6. I don’t like people who are mean to others, but you see behavior like that in real life all the time—sometimes directed against yourself—and you learn to live with it. So I think whether I stuck with the character would depend on the book and how she’s written—is mean all she is? I mean behaviors, not just back story. I could stick with her if I thought she was interesting enough. One character I couldn’t get enough of was Salendar in the Steig Larssen books. She wasn’t mean, but she was hard-edged and difficult.

    • You got it spot on–she’s more than mean. In fact she’s not deliberately mean at all. It’s more that she has extreme tunnel vision and doesn’t care how much collateral damage she inflicts as she pursues her goal. The challenge is to make her interesting enough to stick with.

  7. Without reading comments, here’s my thoughts:

    I love Sasha. I always have. She’s an angry young woman, and let’s face it, deservedly so. Greenway’s patronization is just the tip of the iceberg — and she’s seen the whole thing her whole life, I’m sure. What’s unusual about her is that she sees the BS for what it is. She knows what she wants, and she’s going to go for it. I’d love to see her rip through the whole corporate structure, BURN IT ALL DOWN, and rise like a triumphant phoenix from the ashes.

    But since I first saw Sasha on the page, we’ve moved into the Trump era. And I have a pretty bad feeling about burning it all down, now.

    Although, towards the end, Sasha does show that she’s done her homework. She’s not just firing the guy — she’s done her homework and knows exactly how to get him OUT of her company. If she’s also done the rest of her homework (and I think she has), she’ll know.

    Part of the joy of Sherlock Holmes is that although he’s a complete jerk, he is frighteningly efficient. He’s a joy to watch as he solves crimes and runs right over mere mortals. Note: he never gets the girl. IIRC, there’s only one time where he even wants the girl, and that was a disaster.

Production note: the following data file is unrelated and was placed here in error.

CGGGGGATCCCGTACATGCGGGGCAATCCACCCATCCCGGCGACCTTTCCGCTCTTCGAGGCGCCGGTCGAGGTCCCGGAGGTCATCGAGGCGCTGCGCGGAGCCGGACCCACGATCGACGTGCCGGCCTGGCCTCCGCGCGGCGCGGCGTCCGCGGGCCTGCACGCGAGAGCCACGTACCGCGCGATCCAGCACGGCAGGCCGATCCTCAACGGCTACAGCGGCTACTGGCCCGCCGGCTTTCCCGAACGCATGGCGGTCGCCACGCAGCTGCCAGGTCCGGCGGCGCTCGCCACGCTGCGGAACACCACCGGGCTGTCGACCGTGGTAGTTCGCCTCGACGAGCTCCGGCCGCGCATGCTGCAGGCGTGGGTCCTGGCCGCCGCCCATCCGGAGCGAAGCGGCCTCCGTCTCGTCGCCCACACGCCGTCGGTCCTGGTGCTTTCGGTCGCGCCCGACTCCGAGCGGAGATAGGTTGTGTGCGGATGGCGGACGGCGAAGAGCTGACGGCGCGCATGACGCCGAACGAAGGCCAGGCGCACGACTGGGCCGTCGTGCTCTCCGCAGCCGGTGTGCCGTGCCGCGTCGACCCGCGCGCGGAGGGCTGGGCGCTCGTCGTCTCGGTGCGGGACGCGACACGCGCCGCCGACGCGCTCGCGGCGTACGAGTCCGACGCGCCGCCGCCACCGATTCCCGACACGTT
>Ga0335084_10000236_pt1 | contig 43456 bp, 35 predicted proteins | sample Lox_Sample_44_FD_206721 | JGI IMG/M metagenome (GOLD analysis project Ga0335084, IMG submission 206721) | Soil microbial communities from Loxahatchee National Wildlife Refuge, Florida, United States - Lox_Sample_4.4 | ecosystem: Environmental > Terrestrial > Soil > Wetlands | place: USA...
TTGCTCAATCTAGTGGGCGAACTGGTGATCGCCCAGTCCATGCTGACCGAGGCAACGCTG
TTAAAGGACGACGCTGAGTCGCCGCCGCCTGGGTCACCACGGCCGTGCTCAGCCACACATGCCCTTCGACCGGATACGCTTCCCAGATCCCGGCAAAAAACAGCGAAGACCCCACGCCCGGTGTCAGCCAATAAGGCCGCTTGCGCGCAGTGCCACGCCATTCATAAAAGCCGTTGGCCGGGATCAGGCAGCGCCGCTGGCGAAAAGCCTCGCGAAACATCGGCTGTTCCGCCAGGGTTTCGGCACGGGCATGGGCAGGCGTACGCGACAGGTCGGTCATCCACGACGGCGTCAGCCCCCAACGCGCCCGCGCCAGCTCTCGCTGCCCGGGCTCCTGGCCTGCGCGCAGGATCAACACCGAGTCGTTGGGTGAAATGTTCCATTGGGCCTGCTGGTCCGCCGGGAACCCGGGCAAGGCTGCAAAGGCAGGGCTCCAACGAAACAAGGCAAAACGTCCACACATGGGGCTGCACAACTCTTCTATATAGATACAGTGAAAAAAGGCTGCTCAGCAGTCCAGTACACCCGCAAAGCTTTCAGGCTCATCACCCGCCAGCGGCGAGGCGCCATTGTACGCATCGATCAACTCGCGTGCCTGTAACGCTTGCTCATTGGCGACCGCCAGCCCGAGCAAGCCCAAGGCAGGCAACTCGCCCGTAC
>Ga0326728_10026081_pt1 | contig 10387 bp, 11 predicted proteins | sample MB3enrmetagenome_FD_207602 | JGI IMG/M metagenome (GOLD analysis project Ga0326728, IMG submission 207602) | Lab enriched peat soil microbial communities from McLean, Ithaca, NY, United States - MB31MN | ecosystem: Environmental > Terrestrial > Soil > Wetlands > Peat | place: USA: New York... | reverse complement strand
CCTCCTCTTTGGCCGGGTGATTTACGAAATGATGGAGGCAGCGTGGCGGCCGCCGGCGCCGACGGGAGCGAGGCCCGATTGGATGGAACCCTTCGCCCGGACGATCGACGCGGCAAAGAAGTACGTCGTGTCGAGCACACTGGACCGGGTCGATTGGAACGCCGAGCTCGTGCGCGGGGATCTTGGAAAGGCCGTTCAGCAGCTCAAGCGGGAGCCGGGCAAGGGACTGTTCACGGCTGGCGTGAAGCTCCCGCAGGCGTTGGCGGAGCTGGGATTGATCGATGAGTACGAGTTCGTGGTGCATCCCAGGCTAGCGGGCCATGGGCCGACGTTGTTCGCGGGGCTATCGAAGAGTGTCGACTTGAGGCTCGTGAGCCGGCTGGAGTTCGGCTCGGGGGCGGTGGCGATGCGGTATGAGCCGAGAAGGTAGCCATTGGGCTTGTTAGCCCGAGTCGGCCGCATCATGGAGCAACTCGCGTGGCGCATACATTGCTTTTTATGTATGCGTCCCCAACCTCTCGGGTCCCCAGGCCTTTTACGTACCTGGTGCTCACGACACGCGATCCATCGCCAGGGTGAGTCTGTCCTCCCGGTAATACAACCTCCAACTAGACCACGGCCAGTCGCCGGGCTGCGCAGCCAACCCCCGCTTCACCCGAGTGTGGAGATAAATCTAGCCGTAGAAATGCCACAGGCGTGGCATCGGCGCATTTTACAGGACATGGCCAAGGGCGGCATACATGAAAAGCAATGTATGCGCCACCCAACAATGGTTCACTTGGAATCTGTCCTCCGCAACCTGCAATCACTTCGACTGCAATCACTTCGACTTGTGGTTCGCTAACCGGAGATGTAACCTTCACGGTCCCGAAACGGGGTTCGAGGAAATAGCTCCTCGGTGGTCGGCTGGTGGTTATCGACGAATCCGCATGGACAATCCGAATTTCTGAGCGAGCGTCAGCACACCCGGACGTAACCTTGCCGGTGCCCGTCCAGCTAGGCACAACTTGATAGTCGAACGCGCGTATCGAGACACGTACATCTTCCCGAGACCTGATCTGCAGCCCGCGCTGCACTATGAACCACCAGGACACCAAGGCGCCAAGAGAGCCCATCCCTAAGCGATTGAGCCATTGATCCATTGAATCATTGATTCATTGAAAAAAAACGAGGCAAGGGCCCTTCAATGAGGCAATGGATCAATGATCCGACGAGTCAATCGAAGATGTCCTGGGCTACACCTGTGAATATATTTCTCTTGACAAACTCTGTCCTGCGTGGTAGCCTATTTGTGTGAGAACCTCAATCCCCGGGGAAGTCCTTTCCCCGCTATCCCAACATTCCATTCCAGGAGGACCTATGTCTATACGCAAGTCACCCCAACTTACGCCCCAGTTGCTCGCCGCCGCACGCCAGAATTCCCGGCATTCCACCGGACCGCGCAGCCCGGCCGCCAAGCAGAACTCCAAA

If you try to water down Sasha and make her “likable”, I’m afraid you might destroy the character (and piss off your Girls in the Basement, as well!).

    If you are taking the Sherlock Holmes model, you need a Dr. Watson to provide some balance, and you might consider short stories so readers don’t overdose on Sasha unless they really want to. Sherlock Holmes had justice as his passion. What’s Sasha’s passion? Is it simple revenge? Or is it justice, too? Justice can come in many forms.

    OK, off to read the comments.

    • OK, Jean/Jane thing was mean, but that’s what Sasha is: mean, mean, mean down to the bone. She’s mean to everyone. I could see her sucking up to someone for approximately 30 seconds, but only in order to put a knife (probably figurative, possibly literal) in his/her back.

      I am bothered a little bit that she doesn’t see the value of the cogs in the machine; I think that’s what brought on thoughts of Trump (even though Trump is probably nice to his secretary). I can see her not caring at all which one is Jean or Jane, but she’d care that they were efficient and do their jobs well — and recognize a new force of nature when it cycloned into the lobby. She’d want tough cookies in all the positions, not babies. (Although, I think it would be part of her arc to realize that those “babies” are the ones who grease the cogs, and make things happen as much as the cold, emotionaless ones.)

      BTW, I was over on reddit the other day. I think the thread was something like, what are the warning flags when things are going to go south? Some described a restructuring at a major company. People were called into meeting rooms A, B, C or D. And when the meeting was done, nobody from meeting room B came back. I may be conflating things, but some group of people fired en masse were allowed 15 minutes and one copy machine paper carton to gather up their personal belongings before they were escorted off the premises.

      If this sort of thing is real, lotta people out there with family and friends who may harbor revenge fantasies. I loved seeing the evil CEO get kicked in the teeth. One of the best parts was that he didn’t see it coming, either. He thought he had Paris Hilton with a Lobotomy on his hands. He must not have been paying much attention, or our Miss Sasha was very canny indeed. It’s more delicious if it was the former.

      I really don’t know if you have a romance on your hands here, but I do know great story when I see it.